Arthur B. Singer was an American wildlife artist specializing in bird illustration. In a career spanning five decades, he illustrated more than 20 books, including his masterpiece, Birds of the World, as well as classic bird guides: Birds of North America, Birds of Europe, and The Hamlyn Guide to Birds of Britain and Europe.
Singer joined the U.S. Army in 1942 and was assigned to Company C of the 603rd Camouflage Engineers. As a member of unit, known as the “Ghost Army,” Singer along with other artists, created camouflage and other forms of deception on the battlefields of Europe. Upon his return to the U.S., he worked briefly in an advertising agency and became a full-time illustrator and artist in 1955.
During the 1980s, assisted by his son, Alan, Singer’s paintings of state birds were seen by millions when the U.S. Postal Service issued the State Birds & Flowers postage stamps. The stamps became one of the largest selling commemoratives in U.S. Postal history.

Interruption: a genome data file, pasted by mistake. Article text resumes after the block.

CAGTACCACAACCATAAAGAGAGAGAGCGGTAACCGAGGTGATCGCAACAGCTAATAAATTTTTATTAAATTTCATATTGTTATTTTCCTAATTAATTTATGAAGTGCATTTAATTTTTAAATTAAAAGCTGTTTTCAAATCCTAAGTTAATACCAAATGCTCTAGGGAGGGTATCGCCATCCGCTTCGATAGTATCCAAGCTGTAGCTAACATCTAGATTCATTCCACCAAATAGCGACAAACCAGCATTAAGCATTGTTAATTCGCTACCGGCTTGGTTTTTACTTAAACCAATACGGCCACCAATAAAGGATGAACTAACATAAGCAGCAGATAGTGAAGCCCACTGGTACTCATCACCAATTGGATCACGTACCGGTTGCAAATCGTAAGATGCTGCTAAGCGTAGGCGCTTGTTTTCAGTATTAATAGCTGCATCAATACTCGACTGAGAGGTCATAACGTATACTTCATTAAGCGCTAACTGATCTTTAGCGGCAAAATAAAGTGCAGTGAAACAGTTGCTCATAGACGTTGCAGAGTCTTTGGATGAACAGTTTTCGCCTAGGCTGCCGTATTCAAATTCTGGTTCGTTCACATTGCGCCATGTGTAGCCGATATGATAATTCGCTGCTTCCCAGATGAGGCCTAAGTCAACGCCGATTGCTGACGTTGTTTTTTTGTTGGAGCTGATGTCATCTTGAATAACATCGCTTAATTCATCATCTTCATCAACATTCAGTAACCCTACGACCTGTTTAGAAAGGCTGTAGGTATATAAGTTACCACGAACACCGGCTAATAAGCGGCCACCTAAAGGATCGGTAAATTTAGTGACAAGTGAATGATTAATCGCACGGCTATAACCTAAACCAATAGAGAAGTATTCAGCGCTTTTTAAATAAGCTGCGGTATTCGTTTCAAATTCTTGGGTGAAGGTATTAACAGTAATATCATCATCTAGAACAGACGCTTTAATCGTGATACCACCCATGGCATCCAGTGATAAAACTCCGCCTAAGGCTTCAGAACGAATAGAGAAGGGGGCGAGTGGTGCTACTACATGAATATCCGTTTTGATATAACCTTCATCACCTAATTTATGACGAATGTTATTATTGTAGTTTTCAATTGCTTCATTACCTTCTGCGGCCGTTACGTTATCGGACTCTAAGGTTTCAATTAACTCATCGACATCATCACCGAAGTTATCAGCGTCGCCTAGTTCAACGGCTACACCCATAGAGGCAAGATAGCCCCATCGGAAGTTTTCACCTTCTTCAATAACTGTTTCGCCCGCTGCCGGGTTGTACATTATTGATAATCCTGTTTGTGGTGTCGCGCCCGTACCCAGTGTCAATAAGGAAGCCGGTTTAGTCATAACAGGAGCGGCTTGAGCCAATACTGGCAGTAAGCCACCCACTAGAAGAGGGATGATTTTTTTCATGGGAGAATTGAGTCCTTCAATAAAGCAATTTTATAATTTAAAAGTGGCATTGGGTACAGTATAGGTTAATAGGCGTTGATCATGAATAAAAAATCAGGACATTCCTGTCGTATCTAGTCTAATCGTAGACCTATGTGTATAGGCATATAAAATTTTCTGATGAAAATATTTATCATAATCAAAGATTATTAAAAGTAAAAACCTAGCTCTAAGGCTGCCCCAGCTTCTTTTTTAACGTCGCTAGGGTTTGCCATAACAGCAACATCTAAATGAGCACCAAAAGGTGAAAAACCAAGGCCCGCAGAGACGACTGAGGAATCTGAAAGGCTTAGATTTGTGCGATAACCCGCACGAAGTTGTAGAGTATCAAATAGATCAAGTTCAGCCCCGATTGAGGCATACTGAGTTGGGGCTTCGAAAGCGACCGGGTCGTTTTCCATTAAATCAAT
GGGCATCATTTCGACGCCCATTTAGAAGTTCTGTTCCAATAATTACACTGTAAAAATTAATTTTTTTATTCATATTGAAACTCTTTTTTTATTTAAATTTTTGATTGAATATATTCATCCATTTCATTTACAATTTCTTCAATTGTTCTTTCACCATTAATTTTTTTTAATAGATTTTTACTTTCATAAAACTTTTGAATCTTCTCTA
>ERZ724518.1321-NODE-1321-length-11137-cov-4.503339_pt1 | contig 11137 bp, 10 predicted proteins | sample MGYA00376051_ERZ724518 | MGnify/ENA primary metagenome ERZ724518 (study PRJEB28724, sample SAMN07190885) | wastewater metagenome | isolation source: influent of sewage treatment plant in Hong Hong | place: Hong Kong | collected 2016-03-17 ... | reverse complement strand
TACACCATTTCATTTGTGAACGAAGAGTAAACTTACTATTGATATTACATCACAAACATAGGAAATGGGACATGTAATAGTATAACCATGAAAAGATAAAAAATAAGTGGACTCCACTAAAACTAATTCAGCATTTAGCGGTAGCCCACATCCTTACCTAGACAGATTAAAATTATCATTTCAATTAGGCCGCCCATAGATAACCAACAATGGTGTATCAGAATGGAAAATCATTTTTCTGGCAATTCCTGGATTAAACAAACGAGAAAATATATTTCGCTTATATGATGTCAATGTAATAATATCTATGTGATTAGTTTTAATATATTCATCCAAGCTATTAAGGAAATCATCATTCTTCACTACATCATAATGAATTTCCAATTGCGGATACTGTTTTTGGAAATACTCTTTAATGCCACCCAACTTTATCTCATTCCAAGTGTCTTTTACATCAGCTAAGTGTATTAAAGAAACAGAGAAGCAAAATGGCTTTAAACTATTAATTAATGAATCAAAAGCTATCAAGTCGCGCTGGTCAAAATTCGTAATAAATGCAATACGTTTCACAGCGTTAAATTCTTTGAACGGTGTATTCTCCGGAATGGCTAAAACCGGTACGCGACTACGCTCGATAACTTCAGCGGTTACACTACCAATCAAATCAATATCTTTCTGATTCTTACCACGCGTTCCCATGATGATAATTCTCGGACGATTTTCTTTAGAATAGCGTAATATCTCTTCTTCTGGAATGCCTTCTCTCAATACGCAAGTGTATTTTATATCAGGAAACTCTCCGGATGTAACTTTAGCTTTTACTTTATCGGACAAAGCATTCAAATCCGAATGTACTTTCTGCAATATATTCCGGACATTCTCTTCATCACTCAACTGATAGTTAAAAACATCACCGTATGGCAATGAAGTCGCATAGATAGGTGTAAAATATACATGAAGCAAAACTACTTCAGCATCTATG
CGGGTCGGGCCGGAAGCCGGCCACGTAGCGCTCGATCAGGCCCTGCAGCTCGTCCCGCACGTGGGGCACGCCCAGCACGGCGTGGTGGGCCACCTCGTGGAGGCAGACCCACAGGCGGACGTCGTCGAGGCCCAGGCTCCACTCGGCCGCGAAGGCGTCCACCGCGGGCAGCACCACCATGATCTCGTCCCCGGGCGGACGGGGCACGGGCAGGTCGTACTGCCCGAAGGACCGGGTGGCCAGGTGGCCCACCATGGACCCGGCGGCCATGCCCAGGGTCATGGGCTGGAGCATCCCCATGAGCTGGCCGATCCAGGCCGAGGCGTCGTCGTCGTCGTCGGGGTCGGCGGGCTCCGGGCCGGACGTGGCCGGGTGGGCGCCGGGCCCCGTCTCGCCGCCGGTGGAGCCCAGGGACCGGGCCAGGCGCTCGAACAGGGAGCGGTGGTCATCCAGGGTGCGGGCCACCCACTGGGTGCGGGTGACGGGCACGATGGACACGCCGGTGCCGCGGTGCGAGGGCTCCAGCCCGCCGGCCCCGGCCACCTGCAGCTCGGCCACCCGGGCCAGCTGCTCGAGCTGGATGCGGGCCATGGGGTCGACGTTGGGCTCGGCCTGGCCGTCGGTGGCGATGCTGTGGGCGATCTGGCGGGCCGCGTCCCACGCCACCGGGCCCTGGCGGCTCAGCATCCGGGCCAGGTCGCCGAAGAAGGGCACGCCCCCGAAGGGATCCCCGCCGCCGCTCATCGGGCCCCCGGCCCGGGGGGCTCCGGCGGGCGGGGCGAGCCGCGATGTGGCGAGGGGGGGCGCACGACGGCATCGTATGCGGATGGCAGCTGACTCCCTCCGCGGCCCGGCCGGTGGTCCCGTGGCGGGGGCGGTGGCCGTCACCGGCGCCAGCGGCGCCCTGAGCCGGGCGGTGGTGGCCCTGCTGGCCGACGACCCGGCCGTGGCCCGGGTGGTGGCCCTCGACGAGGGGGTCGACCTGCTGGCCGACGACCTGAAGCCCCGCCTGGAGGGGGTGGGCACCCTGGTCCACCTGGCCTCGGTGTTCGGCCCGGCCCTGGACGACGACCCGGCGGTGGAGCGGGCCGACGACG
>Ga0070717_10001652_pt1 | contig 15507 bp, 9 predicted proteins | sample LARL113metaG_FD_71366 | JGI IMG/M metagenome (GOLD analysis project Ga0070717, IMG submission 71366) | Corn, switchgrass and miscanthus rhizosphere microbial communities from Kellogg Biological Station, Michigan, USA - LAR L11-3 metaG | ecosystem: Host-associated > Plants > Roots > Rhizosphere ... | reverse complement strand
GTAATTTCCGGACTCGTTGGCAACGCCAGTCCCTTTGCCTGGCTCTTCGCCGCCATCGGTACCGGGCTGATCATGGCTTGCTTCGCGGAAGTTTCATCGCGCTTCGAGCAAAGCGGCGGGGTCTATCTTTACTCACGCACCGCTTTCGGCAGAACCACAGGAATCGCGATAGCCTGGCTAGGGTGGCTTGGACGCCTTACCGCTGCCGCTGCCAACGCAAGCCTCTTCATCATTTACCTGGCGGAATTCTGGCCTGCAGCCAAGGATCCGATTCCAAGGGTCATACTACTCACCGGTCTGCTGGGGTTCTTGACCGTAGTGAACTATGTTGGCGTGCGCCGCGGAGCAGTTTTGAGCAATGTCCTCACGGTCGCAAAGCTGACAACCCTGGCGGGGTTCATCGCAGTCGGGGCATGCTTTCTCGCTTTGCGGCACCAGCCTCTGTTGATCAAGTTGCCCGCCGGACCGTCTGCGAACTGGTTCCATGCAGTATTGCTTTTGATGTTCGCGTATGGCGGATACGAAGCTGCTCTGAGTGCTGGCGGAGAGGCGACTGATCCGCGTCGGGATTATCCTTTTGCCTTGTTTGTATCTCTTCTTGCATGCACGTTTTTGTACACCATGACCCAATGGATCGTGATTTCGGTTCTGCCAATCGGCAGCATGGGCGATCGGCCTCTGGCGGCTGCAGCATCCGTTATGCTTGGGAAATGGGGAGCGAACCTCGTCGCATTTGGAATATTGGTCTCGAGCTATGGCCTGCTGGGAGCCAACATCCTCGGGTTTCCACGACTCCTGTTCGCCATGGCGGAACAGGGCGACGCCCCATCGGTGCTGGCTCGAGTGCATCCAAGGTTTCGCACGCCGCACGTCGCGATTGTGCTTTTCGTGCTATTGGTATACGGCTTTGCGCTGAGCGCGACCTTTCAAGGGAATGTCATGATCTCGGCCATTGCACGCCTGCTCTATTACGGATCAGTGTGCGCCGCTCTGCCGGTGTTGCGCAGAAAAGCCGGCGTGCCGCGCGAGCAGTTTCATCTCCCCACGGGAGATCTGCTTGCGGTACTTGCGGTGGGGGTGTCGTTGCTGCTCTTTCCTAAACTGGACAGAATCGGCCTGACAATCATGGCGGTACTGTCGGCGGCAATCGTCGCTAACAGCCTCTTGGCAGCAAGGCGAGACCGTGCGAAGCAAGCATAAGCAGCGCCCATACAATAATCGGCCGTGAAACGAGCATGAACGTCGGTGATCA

He received the Hal Borland Award in 1985 from the National Audubon Society. His paintings are represented in several public and private collections in the United States and Europe. Since his death in 1990, retrospectives of Singer’s artwork have been presented in several museums and art galleries across the U.S.